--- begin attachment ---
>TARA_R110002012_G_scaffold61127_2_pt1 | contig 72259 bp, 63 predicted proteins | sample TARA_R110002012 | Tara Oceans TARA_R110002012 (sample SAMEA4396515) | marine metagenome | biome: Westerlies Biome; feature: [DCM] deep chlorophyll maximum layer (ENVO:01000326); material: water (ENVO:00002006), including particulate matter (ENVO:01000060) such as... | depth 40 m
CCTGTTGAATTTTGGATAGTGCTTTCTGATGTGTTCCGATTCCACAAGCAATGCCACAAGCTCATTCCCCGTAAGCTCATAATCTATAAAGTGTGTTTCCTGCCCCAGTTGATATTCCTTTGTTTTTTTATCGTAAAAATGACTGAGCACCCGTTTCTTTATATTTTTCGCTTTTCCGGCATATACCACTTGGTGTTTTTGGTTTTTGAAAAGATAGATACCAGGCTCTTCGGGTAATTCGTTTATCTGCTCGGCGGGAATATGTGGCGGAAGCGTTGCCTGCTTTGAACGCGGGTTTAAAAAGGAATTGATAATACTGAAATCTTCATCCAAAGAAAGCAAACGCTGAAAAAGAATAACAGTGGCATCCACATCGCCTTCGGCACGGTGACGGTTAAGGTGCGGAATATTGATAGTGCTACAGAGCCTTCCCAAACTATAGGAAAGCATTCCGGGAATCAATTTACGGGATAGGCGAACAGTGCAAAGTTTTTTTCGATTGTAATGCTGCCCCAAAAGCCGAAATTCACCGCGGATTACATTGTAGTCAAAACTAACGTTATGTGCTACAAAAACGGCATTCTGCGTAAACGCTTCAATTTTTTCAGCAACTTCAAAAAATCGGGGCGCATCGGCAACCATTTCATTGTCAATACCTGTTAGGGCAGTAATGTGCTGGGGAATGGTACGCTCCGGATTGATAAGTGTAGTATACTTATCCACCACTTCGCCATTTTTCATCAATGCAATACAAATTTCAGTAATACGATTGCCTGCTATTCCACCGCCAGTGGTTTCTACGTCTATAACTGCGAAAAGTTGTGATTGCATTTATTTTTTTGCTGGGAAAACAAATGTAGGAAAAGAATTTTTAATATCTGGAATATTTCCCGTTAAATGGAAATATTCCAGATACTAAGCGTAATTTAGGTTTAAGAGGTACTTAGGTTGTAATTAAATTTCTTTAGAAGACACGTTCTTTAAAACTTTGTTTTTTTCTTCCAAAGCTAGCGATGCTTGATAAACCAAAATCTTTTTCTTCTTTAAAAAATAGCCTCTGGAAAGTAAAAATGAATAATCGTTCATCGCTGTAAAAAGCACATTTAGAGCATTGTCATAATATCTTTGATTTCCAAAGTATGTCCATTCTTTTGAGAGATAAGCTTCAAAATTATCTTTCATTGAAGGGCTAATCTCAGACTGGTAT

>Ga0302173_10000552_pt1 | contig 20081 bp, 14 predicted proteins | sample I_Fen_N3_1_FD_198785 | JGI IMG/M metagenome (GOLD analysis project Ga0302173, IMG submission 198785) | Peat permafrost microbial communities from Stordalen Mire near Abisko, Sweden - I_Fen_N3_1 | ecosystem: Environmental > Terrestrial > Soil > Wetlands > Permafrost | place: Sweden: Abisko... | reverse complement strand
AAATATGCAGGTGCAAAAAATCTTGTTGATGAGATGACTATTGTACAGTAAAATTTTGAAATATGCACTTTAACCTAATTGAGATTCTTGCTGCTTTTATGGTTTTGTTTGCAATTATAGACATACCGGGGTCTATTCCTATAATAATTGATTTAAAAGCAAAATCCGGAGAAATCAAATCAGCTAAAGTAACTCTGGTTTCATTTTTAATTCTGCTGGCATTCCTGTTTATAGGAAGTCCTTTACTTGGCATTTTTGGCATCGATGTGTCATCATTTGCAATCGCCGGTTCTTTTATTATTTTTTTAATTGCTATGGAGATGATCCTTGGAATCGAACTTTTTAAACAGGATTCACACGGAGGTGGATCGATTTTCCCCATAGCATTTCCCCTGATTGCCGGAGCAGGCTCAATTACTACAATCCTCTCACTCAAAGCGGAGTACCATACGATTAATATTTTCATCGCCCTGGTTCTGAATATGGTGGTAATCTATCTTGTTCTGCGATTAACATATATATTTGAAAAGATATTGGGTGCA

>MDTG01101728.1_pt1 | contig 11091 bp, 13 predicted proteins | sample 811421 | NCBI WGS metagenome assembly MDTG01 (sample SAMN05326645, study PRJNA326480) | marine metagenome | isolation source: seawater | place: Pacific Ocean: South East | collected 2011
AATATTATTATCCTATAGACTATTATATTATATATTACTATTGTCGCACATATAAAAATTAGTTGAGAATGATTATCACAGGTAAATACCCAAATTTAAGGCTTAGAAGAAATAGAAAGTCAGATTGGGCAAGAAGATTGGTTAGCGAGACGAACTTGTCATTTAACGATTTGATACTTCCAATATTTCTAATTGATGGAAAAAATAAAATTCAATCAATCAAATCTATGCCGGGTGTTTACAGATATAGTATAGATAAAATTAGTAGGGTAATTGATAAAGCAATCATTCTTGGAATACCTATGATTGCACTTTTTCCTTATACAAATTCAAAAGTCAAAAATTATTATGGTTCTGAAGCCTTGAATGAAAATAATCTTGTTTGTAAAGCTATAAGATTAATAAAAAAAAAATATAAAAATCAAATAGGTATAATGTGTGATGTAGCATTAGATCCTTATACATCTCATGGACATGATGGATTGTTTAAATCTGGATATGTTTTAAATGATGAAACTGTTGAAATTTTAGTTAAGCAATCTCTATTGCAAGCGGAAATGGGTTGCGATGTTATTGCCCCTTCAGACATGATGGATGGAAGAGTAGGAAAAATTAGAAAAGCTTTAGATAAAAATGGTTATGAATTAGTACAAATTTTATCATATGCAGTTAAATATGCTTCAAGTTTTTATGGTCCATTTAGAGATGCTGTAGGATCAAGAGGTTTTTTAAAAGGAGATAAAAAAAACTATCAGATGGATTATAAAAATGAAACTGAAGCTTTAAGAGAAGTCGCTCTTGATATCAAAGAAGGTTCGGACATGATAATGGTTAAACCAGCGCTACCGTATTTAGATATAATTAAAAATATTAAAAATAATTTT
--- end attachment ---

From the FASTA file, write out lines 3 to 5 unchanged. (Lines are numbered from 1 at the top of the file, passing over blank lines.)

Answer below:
>Ga0302173_10000552_pt1 | contig 20081 bp, 14 predicted proteins | sample I_Fen_N3_1_FD_198785 | JGI IMG/M metagenome (GOLD analysis project Ga0302173, IMG submission 198785) | Peat permafrost microbial communities from Stordalen Mire near Abisko, Sweden - I_Fen_N3_1 | ecosystem: Environmental > Terrestrial > Soil > Wetlands > Permafrost | place: Sweden: Abisko... | reverse complement strand
AAATATGCAGGTGCAAAAAATCTTGTTGATGAGATGACTATTGTACAGTAAAATTTTGAAATATGCACTTTAACCTAATTGAGATTCTTGCTGCTTTTATGGTTTTGTTTGCAATTATAGACATACCGGGGTCTATTCCTATAATAATTGATTTAAAAGCAAAATCCGGAGAAATCAAATCAGCTAAAGTAACTCTGGTTTCATTTTTAATTCTGCTGGCATTCCTGTTTATAGGAAGTCCTTTACTTGGCATTTTTGGCATCGATGTGTCATCATTTGCAATCGCCGGTTCTTTTATTATTTTTTTAATTGCTATGGAGATGATCCTTGGAATCGAACTTTTTAAACAGGATTCACACGGAGGTGGATCGATTTTCCCCATAGCATTTCCCCTGATTGCCGGAGCAGGCTCAATTACTACAATCCTCTCACTCAAAGCGGAGTACCATACGATTAATATTTTCATCGCCCTGGTTCTGAATATGGTGGTAATCTATCTTGTTCTGCGATTAACATATATATTTGAAAAGATATTGGGTGCA

>MDTG01101728.1_pt1 | contig 11091 bp, 13 predicted proteins | sample 811421 | NCBI WGS metagenome assembly MDTG01 (sample SAMN05326645, study PRJNA326480) | marine metagenome | isolation source: seawater | place: Pacific Ocean: South East | collected 2011